Ships going every which way. Grey box - our details. Yellow box details of one of the ships

On my watch we get the fleets of fishing boats – one night there were hundreds of them surrounding us. They were fishing for stingrays and cumi-cumi (squid) with very bright lights and were easy to see - we just steered through the middle of them. The experience was awesome – we only had to change course once or twice of them when they were less than ½ mile away. Fortunately when they got close they showed on the radar. It looked like a piece of fruitcake so many spots on it.

The anchorage at Tanjung Kelayan was a welcome sight . ..

More Bali

posted Sep 25, 2011, 9:27 PM by Sue Norris   [ updated Feb 3, 2012, 10:48 PM ]

We have been in Bali a week and we have probably seen more of this island than any of the others.

We are anchored at Lovina, a collection of villages west of Singaraja on the north coast. It is an open anchorage and, because of this it can get a bit rolly.

While here we did a dive tour to the wreck of the USS Liberty which was torpedoed during WW2 by the Japanese. It was run onto the beach at Tulamben where it stayed until the volcano Gunung Agung erupted in 1963 and the resulting earthquake moved it further out into the sea. It is now a major dive tourism attraction in this part of the world. It proximity to the beach enables divers of all abilities from snorkellers to experienced deep water divers to experience something special at their level. The wreck is only metres off shore and at its shallowest is just below the surface. The entire wreck is covered in coral and is a haven for schools of fish and other reef creatures. In some places it has collapsed and divers can swim through it.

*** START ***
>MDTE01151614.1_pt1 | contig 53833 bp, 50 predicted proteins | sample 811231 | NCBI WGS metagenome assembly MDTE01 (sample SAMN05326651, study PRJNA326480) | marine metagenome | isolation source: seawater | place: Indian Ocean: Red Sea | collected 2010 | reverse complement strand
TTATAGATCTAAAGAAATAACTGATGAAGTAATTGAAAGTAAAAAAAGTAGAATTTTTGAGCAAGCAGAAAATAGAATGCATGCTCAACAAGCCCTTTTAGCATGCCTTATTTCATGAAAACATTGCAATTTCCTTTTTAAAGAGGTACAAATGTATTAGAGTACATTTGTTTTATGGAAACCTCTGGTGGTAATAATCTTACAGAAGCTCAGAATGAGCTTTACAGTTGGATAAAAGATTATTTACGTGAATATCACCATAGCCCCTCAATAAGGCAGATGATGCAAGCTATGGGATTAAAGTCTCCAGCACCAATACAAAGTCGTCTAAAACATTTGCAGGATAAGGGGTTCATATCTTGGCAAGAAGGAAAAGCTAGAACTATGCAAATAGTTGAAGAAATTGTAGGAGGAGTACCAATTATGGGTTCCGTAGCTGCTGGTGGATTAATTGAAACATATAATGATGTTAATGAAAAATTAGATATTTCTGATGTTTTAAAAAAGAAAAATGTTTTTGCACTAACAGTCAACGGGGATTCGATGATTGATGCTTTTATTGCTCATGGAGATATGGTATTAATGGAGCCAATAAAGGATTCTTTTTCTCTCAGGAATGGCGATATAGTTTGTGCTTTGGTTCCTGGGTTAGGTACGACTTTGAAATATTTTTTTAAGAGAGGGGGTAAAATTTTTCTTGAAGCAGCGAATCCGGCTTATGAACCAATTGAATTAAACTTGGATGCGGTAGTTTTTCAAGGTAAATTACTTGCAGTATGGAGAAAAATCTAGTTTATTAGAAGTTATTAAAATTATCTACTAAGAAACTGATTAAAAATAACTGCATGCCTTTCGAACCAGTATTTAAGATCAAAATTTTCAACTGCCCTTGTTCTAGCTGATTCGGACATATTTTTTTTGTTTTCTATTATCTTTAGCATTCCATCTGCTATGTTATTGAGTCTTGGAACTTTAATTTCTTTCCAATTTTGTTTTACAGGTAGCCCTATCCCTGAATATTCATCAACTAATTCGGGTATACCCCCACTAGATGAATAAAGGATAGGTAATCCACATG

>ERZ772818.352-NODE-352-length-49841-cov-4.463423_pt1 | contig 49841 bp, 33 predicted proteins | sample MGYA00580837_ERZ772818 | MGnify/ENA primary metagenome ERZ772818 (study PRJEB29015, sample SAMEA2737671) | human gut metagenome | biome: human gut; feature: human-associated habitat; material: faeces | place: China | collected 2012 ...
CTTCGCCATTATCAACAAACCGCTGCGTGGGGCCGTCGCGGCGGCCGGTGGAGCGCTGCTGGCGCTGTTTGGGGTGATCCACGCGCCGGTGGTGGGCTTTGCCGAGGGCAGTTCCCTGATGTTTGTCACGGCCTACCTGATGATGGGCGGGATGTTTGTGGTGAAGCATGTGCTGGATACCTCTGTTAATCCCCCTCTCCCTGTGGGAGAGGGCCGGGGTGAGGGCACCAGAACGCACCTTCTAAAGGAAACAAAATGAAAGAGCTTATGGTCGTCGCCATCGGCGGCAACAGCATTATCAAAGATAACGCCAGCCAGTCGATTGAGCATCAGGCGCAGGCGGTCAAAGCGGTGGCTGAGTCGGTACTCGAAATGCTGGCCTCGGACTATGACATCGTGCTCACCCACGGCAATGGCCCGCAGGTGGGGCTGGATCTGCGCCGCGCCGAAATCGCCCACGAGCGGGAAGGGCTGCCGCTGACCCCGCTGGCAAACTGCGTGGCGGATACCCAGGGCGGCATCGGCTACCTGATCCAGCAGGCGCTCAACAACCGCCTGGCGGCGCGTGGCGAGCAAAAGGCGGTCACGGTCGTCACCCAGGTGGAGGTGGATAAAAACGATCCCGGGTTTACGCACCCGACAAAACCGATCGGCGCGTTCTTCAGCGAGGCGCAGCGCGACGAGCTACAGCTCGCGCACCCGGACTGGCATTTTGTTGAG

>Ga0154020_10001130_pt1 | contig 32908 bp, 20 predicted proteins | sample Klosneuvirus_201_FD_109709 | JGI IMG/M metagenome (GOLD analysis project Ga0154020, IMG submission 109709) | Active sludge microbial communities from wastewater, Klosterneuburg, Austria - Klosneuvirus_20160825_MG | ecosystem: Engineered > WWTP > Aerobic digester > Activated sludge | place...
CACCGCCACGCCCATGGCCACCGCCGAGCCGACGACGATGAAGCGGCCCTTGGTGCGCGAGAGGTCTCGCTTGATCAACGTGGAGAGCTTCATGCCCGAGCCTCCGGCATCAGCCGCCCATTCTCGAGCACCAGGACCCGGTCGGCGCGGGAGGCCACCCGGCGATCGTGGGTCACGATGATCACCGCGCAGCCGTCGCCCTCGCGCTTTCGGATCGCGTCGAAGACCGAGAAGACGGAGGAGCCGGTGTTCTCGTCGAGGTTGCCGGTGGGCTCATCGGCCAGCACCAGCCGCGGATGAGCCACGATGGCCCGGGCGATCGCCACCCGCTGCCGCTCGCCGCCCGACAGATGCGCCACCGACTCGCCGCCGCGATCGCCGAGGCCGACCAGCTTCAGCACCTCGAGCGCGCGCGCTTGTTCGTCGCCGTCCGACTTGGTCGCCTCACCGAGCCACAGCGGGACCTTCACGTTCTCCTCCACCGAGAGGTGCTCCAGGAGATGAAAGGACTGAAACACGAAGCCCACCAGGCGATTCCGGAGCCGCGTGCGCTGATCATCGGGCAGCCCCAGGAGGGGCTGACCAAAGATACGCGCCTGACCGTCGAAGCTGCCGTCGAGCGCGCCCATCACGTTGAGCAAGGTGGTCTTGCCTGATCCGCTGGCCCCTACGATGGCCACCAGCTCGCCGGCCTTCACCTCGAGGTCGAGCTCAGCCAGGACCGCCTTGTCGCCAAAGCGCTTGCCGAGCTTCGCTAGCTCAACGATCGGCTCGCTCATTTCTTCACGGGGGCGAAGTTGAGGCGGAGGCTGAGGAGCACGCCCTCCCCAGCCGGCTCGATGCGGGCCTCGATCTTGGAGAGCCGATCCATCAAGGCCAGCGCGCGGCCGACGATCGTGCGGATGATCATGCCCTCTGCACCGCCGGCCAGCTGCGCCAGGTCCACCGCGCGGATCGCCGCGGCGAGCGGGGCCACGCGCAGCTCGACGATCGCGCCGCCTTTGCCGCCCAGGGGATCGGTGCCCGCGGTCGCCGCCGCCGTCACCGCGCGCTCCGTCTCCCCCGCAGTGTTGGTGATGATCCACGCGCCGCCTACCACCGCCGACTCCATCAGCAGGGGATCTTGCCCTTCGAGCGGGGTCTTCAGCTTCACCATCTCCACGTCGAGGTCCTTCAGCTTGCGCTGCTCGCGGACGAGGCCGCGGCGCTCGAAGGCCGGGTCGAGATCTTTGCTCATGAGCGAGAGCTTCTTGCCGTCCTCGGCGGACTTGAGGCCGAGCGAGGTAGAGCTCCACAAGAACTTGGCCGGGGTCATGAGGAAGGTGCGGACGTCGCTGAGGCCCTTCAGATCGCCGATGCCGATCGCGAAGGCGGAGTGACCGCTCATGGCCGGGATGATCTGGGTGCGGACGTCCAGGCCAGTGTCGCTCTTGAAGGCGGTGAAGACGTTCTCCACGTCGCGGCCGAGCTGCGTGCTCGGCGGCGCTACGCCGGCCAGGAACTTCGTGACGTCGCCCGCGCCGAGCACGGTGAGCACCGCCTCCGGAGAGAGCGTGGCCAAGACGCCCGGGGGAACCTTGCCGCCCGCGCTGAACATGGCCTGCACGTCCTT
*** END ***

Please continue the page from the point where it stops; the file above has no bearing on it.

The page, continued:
The package we were offered was excellent value at € 40. This included the bus trip (2 hours each way), 2 dives, dive gear, air bottles, lunch and a dive master/guide through Malibu Dive Centre at Lovina.

We have been entertained every night with traditional dancing and music from cultural groups from the surrounding areas, which we have enjoyed and it is interesting to see the difference in the culture as we have moved from east to west through Indonesia. We visited therapeutic hot springs nearby and attended a bull racing event. The bulls are harnessed in pairs and raced – although the racing is more like a dressage event. The bulls are groomed and made to look beautiful and the “racing” is more about rhythm, posture and handling of the animals than about getting from point A to point B first. It was an unusual but thoroughly entertaining event.